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Optimal inclusion level of termite meal replacing fish meal in broiler diets

B Mali, S Okello, M Ocaido and A S Nalule

College of Veterinary Medicine, Animal Resources and Biosecurity, Makerere University. PO Box 7062, Kampala, Uganda


The purpose of this study was to evaluate termites as a potential feed resource for poultry. Harvested Macrotermes bellicosus termites and rastrineobola argentia fish species were processed and used for formulation of poultry feed. Experimental diets labelled FM, TM and FM-TM were formulated as follows: FM contained 100% fish meal and served as the control. FM-TM contained 50% fish and termite meal while TM comprised 100% termite meal. The crude protein level was maintained at 20% for all experimental diets. Three groups, each containing 39 day old broiler chicks divided in triplicates of 13, were fed on these diets for 8 weeks. Analysis of variance was used to determine significant differences in weight accrued by the birds throughout the study. Polynomial contrasts and broken line analysis was used to determine the inclusion level that produces the most desired effect in terms of weight gain. Broilers fed on FM-TM comprising 50% termite-based meals, performed better than those fed on TM and FM, comprising 100% termite and fish meal respectively. The Optimal inclusion level of termite meal in fish based diets for maximum broiler productivity was 40%. For production efficiency, feed comprising inclusion levels between 40-50% termite meals should be utilized in combination with fish meal.

Key words: macrotermes bellicosus, protein, rastrineobola argentia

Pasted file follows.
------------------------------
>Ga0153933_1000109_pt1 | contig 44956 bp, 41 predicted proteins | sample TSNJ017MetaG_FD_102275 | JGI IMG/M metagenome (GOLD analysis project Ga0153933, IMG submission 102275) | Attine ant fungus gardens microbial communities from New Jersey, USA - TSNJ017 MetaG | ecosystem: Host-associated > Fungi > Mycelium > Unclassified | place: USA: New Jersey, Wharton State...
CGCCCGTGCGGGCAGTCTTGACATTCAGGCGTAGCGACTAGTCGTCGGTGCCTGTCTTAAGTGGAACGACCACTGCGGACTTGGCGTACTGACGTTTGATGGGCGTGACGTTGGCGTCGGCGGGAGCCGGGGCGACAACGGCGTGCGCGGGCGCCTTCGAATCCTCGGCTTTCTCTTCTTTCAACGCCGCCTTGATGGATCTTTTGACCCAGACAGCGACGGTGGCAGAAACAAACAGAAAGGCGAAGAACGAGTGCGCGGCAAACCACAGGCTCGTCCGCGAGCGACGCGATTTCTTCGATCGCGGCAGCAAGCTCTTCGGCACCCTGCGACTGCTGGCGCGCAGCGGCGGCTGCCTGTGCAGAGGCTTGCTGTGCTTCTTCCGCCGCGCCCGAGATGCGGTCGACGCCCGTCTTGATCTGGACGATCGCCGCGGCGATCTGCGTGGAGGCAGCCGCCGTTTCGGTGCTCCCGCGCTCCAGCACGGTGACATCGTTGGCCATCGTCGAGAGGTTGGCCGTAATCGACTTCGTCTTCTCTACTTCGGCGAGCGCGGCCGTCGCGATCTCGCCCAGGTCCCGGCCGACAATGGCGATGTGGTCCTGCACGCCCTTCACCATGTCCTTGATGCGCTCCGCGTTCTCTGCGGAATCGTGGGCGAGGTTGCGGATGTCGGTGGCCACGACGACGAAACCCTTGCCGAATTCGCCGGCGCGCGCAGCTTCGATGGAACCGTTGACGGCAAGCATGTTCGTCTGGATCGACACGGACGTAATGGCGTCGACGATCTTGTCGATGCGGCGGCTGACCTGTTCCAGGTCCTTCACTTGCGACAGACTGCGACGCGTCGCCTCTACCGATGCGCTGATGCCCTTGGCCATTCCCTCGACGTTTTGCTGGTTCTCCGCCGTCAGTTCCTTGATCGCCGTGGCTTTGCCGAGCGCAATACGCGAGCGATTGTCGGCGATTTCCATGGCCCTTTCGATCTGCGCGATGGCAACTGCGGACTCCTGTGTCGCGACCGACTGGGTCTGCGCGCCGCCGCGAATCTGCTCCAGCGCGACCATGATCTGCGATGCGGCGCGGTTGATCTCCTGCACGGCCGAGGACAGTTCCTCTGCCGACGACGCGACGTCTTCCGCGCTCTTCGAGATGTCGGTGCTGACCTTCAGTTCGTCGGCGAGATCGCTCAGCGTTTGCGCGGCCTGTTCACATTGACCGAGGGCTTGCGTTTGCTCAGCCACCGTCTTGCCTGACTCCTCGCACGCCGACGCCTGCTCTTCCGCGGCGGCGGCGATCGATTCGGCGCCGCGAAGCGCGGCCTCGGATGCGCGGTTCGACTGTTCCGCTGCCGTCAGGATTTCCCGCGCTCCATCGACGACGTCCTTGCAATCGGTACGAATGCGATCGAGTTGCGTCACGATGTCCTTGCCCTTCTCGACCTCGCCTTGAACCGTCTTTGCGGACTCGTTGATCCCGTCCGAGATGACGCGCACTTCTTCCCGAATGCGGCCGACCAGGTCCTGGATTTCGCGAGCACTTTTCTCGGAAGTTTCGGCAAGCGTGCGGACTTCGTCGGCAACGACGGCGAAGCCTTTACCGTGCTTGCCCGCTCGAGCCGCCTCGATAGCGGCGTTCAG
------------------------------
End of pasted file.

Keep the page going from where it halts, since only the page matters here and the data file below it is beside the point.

The relatively low price in comparison to other livestock species, coupled with genetic improvement through enhancement of feed conversion ratio that shortens growth period, makes chicken an ideal source of animal protein, to address food shortages due to the rapidly increasing world population, that results in malnutrition especially in developing countries (Coleman and Korver 2004; Das et al 2009). Fast growing broilers need sufficient nutrient for body maintenance and optimum productivity which involves growth of all body components. The birds in essence require adequate dietary protein in order to attain an increase in carcass muscle and reduction in fat hence producing lean meat. This requires formulation of diets that enhance protein accretion while diminishing fat deposition in order to exhaustively exploit the genetic potential of broiler chicken (Rostagno et al 2005). Achievement of this necessitates use of feed with dry matter that comprises a large percentage of highly digestible crude protein. Currently fish meal, processed animal protein and soy bean meal dominate as the major sources of protein for poultry feed. While use of processed animal protein is prohibited especially in Europe by Transmissible Spongioform Encephalopathies (TSE) legislation, over exploitation of aquatic sources has drastically reduced the abundance of fish, while land available for cultivation of soy has decreased due to the ever expanding human population (Veldkamp et al 2012). Demand exceeding availability of these ingredients (Ojewola et al 2005) has led to a drastic increase in prices of animal feed which already constitutes 70% of costs required to produce poultry products (Mupeta et al 2003; Teguia and Beynen 2005). The resultant high costs of fish meal have been met with a drive to find alternatives that provide poultry with a similar plane of nutrition as fish. Insects have been fronted as an immediate alternative source. This is due to their ubiquitous presence, high nutritional value and wide acceptance as a feed resource for both livestock and people in several countries all over the world (Melo et al 2011; Moreki et al 2012). Alternative insects under investigation are termites which have a large percentage of highly digestible crude protein. The worker and soldier castes often consumed by scavenging poultry do possess 25% and 54% crude protein with digestibility of 82% and 81% respectively (Magothe et al 2012; Ntukuyoh et al 2012; Ajayi 2012). When experimentally fed to fish, diet formulations containing 50% inclusion levels of both termite and fish meal proved to be the best option for profitable and sustainable aquaculture (Sogbesan and Ugumbwa, 2008). The biological predator-prey relationship of birds and termites and the all year round presence of soldier and worker castes, has enabled rural communities exploit the resource and provide their poultry with cheap protein (Akutse et al 2012), making termites a readily available resource and a potential substitute for fishmeal. However, insect use in the livestock industry is only limited to free range poultry farming and only makes up 2% of the feed resources regularly utilized in this enterprise (Zhuidhof et al 2003).